Medical Cannabis and Migraines

What is a Migraine?

A migraine is a neurological disorder that is typically described as an intense headache. It disproportionately affects women, as roughly 85% of sufferers are female. Migraines are the third most common illness in the world, with roughly one in five Australians suffering from a migraine at some point in their life.

What Causes Migraines?

The exact cause of migraines is still not known, however in many cases, irregular brain function changes nerve signals, affecting blood vessels and the chemical disposition in the brain. There are a number of factors that can trigger the onset of migraines, from environment to diet. These include:

Environmental factors

  • Bright lights
  • Flickering lights or motion sensitivity
  • Intense odours (such as perfume, paint or smoke)
  • Skipping or missing meals
  • Loud noises
  • Dehydration
  • Severe weather
  • Certain medications (such as contraceptives)
  • Fatigue or lack of sleep
  • Hormonal changes (including period)
  • Stress
  • Smoking
  • Travelling

Diet triggers

  • Chocolate
  • Cheese
  • Caffeine
  • Nuts
  • Citrus fruits
  • Processed meats
  • MSG
  • Alcohol (More commonly red wine or beer)

What are Migraine Symptoms?

Migraines can cause you to feel a range of unpleasant feelings that manifest in temporary physical issues. Some of these may begin up to a couple of days before the onset of the migraine itself and include:

Symptoms of migraines include:

  • Pulsating headache
  • Nausea
  • Sensitivity to light
  • Seeing an ‘aura’
  • Food cravings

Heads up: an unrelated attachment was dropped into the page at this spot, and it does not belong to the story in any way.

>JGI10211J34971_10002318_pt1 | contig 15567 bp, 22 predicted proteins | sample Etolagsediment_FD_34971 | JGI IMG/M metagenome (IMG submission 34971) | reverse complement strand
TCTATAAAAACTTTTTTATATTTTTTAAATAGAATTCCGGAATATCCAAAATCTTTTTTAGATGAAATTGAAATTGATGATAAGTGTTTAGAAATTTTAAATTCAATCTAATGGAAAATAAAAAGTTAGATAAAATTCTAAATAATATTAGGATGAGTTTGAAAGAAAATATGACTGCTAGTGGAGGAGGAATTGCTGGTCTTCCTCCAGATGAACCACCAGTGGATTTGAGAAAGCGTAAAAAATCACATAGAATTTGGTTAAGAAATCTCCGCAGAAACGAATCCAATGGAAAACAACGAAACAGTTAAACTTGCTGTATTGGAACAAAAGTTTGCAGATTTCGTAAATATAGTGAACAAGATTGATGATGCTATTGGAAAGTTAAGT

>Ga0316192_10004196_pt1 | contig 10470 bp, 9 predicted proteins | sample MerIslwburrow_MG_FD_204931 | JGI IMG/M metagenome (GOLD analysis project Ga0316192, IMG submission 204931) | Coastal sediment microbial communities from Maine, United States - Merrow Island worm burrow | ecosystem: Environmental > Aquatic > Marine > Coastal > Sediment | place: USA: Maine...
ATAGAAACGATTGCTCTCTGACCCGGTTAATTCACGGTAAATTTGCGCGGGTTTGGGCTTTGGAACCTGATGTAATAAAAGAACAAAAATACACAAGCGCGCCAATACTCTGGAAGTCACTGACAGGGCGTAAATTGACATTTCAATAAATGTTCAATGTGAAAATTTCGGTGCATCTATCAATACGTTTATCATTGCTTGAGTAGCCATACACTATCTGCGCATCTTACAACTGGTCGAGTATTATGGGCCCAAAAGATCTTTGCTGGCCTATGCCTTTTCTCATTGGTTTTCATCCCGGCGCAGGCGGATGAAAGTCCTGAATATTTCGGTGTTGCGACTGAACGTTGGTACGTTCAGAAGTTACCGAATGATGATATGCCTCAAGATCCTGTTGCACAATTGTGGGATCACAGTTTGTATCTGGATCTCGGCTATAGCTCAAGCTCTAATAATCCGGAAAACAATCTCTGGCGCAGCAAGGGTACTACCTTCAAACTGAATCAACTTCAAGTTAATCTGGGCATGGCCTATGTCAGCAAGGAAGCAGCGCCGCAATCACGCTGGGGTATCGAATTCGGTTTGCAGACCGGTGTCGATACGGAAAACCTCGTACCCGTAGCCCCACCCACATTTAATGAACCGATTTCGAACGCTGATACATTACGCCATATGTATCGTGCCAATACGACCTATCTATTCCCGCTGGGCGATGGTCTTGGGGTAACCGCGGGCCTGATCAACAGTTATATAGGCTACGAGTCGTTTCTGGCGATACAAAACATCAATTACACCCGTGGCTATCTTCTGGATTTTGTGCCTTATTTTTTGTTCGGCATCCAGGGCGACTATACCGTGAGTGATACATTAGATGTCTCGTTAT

• Difficulty speaking
  • Pins and needles
  • Depression
  • Fatigue
  • Vomiting
  • Little energy
  • Hyperactivity
  • Stiff neck
  • Irritability

Medical Cannabis & Migraines

Emerging research has found that medical cannabis may be a useful treatment for migraines.

A study in Pharmacotherapy showed that cannabis use decreased the frequency of migraines by over half (10 per month down to 4) in roughly 40% of patients.

A study in Cannabis and Cannabinoid Research showed that chronic users of cannabis developed rebound migraine attacks when ceasing treatment. This experience was similar to patients who stopped taking other migraine medication.

Two studies from Neuropsychopharmacology suggest that chronic migraine sufferers have reduced levels of endocannabinoids in their system. The first study showed a link between reduced levels of anandamide in their cerebrospinal fluid and chronic migraines. The second study showed that decreased endocannabinoid function and levels were associated with chronic migraines and medication overuse headaches

Always consult your doctor before taking any kind of medication, including for migraines. You should not discontinue treatment with any other treatment unless directed by your doctor.

Plant-based medicines may help with:

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mágū respectfully acknowledges the Wurundjeri People of the Kulin Nation on whose unceded lands we work.

We acknowledge their Ancestors and Elders, past and present, as well as the Traditional Owners of the lands and waters across the country where we conduct our business.

We pay respect to First Nations People as the first healers and health workers of this land and acknowledge all traditional healers practicing today.

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